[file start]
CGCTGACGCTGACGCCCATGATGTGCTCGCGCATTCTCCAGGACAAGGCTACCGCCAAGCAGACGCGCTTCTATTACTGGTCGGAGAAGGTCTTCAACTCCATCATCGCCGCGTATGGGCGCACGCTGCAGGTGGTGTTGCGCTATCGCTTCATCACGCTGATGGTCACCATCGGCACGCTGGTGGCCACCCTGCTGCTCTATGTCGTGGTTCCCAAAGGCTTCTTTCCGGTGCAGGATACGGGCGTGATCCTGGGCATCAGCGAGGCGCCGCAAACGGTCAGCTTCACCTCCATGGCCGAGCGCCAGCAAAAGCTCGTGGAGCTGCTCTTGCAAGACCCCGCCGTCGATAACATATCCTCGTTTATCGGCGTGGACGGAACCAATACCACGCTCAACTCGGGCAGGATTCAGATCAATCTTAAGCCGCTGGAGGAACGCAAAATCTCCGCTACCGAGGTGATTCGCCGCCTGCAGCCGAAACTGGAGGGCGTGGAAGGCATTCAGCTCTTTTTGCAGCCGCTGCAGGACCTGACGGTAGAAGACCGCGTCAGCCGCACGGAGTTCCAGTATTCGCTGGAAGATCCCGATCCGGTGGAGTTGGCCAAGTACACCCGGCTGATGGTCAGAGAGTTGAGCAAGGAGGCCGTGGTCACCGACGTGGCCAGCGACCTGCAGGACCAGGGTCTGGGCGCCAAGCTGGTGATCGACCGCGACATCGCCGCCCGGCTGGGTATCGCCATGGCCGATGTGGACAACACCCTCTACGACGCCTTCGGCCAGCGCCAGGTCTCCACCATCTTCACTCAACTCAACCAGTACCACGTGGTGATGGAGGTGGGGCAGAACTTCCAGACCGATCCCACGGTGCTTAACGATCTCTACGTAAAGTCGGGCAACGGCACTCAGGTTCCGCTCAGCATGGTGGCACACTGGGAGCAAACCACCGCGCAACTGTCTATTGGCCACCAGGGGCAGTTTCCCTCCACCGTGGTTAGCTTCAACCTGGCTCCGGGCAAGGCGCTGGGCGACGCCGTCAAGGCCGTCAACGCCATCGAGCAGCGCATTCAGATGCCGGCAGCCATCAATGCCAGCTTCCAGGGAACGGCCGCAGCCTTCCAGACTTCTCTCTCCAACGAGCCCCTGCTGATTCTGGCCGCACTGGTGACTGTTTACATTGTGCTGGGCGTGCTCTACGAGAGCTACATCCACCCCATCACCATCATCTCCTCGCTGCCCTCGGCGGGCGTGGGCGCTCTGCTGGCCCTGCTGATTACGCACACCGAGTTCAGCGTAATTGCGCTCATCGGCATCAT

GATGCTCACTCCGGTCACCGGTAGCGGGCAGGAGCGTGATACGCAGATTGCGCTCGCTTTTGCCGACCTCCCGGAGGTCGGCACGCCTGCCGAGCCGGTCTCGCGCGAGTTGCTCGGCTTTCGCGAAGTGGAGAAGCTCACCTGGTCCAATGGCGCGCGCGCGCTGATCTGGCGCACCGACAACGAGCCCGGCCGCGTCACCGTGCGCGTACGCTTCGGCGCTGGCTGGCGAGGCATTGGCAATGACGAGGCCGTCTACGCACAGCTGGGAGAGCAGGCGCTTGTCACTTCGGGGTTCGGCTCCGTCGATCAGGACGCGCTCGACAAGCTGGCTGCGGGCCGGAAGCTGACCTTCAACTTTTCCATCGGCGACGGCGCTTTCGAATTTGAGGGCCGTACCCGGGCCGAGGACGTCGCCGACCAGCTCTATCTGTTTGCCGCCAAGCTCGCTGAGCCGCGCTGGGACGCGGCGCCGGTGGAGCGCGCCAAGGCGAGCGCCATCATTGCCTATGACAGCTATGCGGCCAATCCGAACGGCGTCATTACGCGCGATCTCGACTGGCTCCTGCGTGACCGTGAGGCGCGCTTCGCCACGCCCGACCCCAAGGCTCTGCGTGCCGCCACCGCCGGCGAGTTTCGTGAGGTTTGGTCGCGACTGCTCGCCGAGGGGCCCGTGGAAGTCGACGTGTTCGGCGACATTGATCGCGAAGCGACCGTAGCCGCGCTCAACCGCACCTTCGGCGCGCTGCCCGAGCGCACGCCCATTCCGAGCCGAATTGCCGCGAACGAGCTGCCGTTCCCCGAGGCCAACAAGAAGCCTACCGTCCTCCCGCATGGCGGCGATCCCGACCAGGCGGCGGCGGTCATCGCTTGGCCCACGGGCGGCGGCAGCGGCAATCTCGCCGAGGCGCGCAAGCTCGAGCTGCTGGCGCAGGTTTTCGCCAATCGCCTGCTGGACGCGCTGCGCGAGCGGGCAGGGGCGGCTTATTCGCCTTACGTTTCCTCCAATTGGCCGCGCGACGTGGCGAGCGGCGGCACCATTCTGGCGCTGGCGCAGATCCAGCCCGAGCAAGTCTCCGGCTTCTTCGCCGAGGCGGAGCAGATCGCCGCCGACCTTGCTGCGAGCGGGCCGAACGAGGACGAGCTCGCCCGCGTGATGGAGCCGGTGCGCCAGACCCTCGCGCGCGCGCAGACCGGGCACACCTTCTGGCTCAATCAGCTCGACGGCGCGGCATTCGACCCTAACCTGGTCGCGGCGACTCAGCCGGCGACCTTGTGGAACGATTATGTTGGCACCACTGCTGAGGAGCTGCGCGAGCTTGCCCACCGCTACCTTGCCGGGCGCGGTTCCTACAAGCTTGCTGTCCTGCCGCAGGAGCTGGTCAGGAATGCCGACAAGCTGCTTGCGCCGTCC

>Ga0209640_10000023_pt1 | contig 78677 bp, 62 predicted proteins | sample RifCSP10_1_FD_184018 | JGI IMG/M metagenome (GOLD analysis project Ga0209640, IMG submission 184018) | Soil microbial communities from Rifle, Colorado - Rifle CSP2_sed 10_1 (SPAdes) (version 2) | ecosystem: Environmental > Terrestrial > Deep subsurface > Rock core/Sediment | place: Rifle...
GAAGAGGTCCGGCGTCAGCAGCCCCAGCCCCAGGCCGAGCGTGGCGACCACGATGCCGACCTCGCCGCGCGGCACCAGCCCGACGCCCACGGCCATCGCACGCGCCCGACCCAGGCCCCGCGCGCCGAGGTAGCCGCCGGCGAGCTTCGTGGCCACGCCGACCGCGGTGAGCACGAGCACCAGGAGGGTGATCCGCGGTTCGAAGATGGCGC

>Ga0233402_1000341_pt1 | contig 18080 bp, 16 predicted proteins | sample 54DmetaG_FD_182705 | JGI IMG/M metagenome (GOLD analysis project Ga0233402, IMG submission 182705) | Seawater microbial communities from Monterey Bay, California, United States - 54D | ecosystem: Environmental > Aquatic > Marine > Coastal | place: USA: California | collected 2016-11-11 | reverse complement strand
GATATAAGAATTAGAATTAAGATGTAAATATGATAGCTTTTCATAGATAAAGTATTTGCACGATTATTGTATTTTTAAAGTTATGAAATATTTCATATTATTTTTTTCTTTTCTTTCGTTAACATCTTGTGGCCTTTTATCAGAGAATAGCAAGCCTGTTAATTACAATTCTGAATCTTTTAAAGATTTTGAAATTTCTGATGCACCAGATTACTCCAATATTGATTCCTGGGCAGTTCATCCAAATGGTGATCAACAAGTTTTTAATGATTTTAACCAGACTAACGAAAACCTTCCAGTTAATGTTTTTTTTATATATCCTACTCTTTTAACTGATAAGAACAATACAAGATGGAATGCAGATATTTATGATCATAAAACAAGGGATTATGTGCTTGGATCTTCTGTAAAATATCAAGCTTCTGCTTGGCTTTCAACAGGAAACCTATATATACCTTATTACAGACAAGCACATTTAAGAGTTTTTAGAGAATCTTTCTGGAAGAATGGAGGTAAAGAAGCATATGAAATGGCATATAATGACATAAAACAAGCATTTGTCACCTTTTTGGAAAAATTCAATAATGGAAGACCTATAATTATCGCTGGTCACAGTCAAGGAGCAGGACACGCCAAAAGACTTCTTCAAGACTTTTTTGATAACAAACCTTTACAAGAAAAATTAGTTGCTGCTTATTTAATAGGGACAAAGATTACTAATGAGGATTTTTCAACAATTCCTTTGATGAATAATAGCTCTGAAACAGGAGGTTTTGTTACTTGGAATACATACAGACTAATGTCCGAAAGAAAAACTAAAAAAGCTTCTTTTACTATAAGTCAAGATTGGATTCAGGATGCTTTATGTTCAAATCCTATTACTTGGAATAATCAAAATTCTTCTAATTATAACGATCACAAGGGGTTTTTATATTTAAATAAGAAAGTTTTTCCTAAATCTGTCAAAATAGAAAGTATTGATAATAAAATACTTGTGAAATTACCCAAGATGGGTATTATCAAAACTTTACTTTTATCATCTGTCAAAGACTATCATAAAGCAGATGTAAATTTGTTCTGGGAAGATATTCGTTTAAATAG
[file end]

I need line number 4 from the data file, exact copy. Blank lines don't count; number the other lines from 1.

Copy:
GAAGAGGTCCGGCGTCAGCAGCCCCAGCCCCAGGCCGAGCGTGGCGACCACGATGCCGACCTCGCCGCGCGGCACCAGCCCGACGCCCACGGCCATCGCACGCGCCCGACCCAGGCCCCGCGCGCCGAGGTAGCCGCCGGCGAGCTTCGTGGCCACGCCGACCGCGGTGAGCACGAGCACCAGGAGGGTGATCCGCGGTTCGAAGATGGCGC